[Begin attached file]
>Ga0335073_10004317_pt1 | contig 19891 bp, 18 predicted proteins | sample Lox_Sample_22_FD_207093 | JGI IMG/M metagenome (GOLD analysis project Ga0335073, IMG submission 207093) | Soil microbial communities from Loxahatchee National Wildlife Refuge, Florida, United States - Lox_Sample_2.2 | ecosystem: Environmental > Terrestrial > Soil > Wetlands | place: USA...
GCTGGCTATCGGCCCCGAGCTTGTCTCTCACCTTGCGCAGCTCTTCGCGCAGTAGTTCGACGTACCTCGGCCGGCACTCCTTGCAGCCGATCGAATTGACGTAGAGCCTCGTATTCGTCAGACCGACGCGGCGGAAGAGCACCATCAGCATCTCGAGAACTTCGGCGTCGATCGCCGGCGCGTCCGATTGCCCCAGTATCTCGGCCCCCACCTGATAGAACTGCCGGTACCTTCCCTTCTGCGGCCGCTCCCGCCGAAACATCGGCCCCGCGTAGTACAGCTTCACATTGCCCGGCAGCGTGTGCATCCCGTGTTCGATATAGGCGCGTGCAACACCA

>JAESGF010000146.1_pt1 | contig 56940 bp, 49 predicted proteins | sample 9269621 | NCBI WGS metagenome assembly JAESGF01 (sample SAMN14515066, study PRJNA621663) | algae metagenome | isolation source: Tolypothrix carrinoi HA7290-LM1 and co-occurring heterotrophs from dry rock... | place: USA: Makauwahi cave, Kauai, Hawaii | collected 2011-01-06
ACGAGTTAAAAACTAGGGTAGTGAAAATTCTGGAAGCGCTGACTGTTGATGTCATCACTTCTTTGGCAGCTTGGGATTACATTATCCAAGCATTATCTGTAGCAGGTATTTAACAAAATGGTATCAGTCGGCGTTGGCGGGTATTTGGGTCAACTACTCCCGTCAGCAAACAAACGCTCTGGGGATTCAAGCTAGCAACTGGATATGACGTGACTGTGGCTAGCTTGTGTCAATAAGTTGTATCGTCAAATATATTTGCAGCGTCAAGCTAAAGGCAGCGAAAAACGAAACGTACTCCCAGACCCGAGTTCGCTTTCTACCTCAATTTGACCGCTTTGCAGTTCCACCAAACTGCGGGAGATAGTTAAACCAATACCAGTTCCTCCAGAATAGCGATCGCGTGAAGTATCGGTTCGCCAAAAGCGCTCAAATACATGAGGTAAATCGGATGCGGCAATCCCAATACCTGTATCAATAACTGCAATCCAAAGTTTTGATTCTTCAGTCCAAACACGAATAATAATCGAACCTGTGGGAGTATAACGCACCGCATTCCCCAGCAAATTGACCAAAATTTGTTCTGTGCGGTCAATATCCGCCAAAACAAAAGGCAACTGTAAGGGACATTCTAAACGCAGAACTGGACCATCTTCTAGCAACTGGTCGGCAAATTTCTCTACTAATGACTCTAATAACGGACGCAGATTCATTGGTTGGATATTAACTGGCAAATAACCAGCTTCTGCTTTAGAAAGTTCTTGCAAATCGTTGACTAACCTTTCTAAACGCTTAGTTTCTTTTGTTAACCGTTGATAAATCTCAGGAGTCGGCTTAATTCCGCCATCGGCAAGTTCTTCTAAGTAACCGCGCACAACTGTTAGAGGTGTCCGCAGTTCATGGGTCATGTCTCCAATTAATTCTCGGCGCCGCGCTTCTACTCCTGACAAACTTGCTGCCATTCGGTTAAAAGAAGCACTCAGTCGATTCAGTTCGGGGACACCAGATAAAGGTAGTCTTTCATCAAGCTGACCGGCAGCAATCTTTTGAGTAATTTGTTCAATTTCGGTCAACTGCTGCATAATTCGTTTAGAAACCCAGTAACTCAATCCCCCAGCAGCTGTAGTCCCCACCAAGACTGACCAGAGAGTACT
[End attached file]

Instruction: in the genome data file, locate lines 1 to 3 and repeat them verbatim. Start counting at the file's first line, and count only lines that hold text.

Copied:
>Ga0335073_10004317_pt1 | contig 19891 bp, 18 predicted proteins | sample Lox_Sample_22_FD_207093 | JGI IMG/M metagenome (GOLD analysis project Ga0335073, IMG submission 207093) | Soil microbial communities from Loxahatchee National Wildlife Refuge, Florida, United States - Lox_Sample_2.2 | ecosystem: Environmental > Terrestrial > Soil > Wetlands | place: USA...
GCTGGCTATCGGCCCCGAGCTTGTCTCTCACCTTGCGCAGCTCTTCGCGCAGTAGTTCGACGTACCTCGGCCGGCACTCCTTGCAGCCGATCGAATTGACGTAGAGCCTCGTATTCGTCAGACCGACGCGGCGGAAGAGCACCATCAGCATCTCGAGAACTTCGGCGTCGATCGCCGGCGCGTCCGATTGCCCCAGTATCTCGGCCCCCACCTGATAGAACTGCCGGTACCTTCCCTTCTGCGGCCGCTCCCGCCGAAACATCGGCCCCGCGTAGTACAGCTTCACATTGCCCGGCAGCGTGTGCATCCCGTGTTCGATATAGGCGCGTGCAACACCA

>JAESGF010000146.1_pt1 | contig 56940 bp, 49 predicted proteins | sample 9269621 | NCBI WGS metagenome assembly JAESGF01 (sample SAMN14515066, study PRJNA621663) | algae metagenome | isolation source: Tolypothrix carrinoi HA7290-LM1 and co-occurring heterotrophs from dry rock... | place: USA: Makauwahi cave, Kauai, Hawaii | collected 2011-01-06